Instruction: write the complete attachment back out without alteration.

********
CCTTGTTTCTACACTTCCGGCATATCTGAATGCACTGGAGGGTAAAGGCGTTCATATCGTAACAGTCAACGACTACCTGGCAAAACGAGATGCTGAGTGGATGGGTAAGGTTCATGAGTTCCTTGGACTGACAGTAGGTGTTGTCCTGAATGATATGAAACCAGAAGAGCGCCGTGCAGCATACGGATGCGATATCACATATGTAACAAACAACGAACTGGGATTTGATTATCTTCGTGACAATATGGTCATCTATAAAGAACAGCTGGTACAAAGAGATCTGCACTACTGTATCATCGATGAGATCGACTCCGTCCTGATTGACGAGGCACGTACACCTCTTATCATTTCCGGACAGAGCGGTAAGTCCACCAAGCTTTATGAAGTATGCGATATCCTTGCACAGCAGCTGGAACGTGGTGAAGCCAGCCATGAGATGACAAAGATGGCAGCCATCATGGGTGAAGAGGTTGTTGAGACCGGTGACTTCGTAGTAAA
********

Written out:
CCTTGTTTCTACACTTCCGGCATATCTGAATGCACTGGAGGGTAAAGGCGTTCATATCGTAACAGTCAACGACTACCTGGCAAAACGAGATGCTGAGTGGATGGGTAAGGTTCATGAGTTCCTTGGACTGACAGTAGGTGTTGTCCTGAATGATATGAAACCAGAAGAGCGCCGTGCAGCATACGGATGCGATATCACATATGTAACAAACAACGAACTGGGATTTGATTATCTTCGTGACAATATGGTCATCTATAAAGAACAGCTGGTACAAAGAGATCTGCACTACTGTATCATCGATGAGATCGACTCCGTCCTGATTGACGAGGCACGTACACCTCTTATCATTTCCGGACAGAGCGGTAAGTCCACCAAGCTTTATGAAGTATGCGATATCCTTGCACAGCAGCTGGAACGTGGTGAAGCCAGCCATGAGATGACAAAGATGGCAGCCATCATGGGTGAAGAGGTTGTTGAGACCGGTGACTTCGTAGTAAA